From Of Plimouth Plantation (1630-1650), From BOOK ONE, CHAPTER 4 (Showing the Reasons and Causes of their Removal)



AFTER they had lived in this citie about some 11 or 12 years, (which is ye more observable being ye whole time of yt famose truce between that state & ye Spaniards,) and sundrie of them were taken away by death, & many others begane to be well striken in years, the grave mistris Experience haveing taught them many things, [16] those prudent governours with sundrie of ye sagest members begane both deeply to apprehend their present dangers, & wisely to foresee ye future, & thinke of timly remedy.  In ye agitation of their thoughts, and much discours of things hear aboute, at length they began to incline to this conclusion, of remoovall to some other place.  Not out of any newfanglednes, or other such like giddie humor, by which men are oftentimes transported to their great hurt & danger, but for sundrie weightie & solid reasons; some of ye cheefe of which I will hear breefly touch.  And first, they saw & found by experience the hardnes of ye place & countrie to be such, as few in comparison would come to them, and fewer that would bide it out, and continew with them.  For many yt came to them, and many more yt desired to be with them, could not endure yt great labor and hard fare, with other inconveniences which they underwent & were contented with.  But though they loved their persons, approved their cause, and honoured their sufferings, yet they left them as it weer weeping, as Orpah did her mother in law Naomie, or as those Romans did Cato in Utica, who desired to be excused & borne with, though they could not all be Catoes.  For many, though they desired to injoye ye ordinances of God in their puritie, and ye libertie of the gospell with them, yet, alass, they admitted of bondage, with danger of conscience, rather then to indure these hardships; yea, some preferred & chose ye prisons in England, rather then this libertie in Holland, with these afflictions.  But it was thought that if a better and easier place of living could be had, it would draw many, & take away these discouragments.  Yea, their pastor would often say, that many of those who both wrate & preached now against them, if they were in a place wher they might have libertie and live comfortably, they would then practise as they did.

2ly, They saw that though ye people generally bore all these difficulties very cherfully, & with a resolute courage, being in ye best & strength of their years, yet old age began to steale on many of them, (and their great & continuall labours, with other crosses and sorrows, hastened it before ye time,) so as it was not only probably thought, but apparently seen, that within a few years more they would be in danger to scatter, by necessities pressing them, or sinke under their burdens, or both.  And therfore according to ye devine proverb, yt a wise man seeth ye plague when it cometh, & hideth him selfe, Pro. 22. 3., so they like skillfull & beaten souldiers were fearfull either to be intrapped or surrounded by their enimies, so as they should neither be able to fight nor flie; and therfor thought it better to dislodge betimes to some place of better advantage & less danger, if any such could be found.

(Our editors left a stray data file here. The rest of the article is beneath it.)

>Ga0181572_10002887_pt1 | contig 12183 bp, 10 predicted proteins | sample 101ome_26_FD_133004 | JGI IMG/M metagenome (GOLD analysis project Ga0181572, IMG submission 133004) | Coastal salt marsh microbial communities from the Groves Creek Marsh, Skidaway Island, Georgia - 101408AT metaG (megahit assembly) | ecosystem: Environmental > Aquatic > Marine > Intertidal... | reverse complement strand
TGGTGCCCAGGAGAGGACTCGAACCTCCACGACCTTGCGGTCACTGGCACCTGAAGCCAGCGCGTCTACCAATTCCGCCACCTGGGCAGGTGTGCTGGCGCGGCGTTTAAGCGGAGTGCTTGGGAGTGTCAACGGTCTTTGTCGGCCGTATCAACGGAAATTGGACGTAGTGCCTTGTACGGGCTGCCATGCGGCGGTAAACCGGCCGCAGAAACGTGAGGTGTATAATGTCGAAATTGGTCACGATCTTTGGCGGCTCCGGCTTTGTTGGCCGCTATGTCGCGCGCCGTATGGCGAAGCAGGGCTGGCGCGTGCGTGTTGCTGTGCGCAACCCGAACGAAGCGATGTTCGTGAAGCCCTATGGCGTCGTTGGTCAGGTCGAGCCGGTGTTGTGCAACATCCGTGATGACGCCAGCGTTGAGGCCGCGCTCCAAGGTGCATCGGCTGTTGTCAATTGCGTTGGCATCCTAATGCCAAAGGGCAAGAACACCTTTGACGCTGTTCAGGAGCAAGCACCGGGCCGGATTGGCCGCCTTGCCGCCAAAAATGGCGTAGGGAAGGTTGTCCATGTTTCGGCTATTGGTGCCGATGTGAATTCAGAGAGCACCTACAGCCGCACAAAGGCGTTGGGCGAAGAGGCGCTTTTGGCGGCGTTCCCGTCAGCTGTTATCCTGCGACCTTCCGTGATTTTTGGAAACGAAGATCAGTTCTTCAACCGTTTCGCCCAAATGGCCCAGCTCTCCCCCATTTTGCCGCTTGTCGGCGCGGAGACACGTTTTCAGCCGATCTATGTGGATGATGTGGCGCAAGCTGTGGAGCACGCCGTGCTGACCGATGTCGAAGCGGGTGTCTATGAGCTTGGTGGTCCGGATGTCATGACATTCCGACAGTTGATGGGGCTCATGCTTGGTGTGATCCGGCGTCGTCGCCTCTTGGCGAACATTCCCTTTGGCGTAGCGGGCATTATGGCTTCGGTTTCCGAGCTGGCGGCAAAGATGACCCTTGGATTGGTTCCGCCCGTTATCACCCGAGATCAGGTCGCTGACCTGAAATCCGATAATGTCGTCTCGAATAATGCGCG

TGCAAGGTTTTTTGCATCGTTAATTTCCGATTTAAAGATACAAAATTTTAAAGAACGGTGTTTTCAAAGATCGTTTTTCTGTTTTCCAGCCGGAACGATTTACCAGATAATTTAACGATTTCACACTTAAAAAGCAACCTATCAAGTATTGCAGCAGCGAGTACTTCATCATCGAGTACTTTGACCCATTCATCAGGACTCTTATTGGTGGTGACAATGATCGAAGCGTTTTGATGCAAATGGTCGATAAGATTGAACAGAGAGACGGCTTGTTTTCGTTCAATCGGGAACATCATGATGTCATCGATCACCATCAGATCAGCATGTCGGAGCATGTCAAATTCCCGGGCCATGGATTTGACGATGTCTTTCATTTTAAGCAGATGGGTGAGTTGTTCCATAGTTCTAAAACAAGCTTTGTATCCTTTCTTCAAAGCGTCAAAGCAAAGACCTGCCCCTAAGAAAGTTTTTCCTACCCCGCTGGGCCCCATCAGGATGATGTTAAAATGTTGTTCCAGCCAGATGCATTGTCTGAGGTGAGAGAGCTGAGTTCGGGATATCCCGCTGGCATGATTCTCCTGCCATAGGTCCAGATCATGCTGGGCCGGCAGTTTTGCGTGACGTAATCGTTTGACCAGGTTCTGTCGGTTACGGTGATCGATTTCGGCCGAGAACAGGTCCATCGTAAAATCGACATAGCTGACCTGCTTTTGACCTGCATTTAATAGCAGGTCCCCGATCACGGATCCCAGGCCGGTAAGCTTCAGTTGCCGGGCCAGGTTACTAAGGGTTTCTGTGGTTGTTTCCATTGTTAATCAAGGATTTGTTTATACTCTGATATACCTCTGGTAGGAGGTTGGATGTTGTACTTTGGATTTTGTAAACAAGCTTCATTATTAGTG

Thirdly; as necessitie was a taskmaster over them, so they were forced to be such, not only to their servants, but in a sorte, to their dearest chilldren; the which as it did not a title wound ye tender harts of many a loving father & other, so it produced likwise sundrie sad & sorowful effects.  For many of their children, that were of best dispositions and gracious inclinations, haveing lernde to bear ye yoake in their youth, and willing to bear parte of their parents burden, were, often times, so oppressed with their hevie labours, that though their minds were free and willing, yet their bodies bowed under ye weight of ye same, and became decreped in their early youth; the vigor of nature being consumed in ye very budd as it were.  But that which was more lamentable, and of all sorowes most heavie to be borne, was that many of their children, by these occasions, and ye great licentiousnes of youth in yt countrie, and ye manifold temptations of the place, were drawne away by evill examples into extravagante & dangerous courses, getting ye raines off their neks, & departing from their parents.  Some became souldiers, others tooke upon them farr viages by sea, and other some worse courses, tending to dissolutnes & the danger of their soules, to ye great greefe of their parents and dishonour of God. So that they saw their posteritie would be in danger to degenerate & be corrupted.

Lastly, (and which was not least,) a great hope & inward zeall they had of laying some good foundation, or at least to make some way therunto, for ye propagating & advancing ye gospell of ye kingdom of Christ in those remote parts of ye world; yea, though they should be but even as stepping-stones unto others for ye performing of so great a work.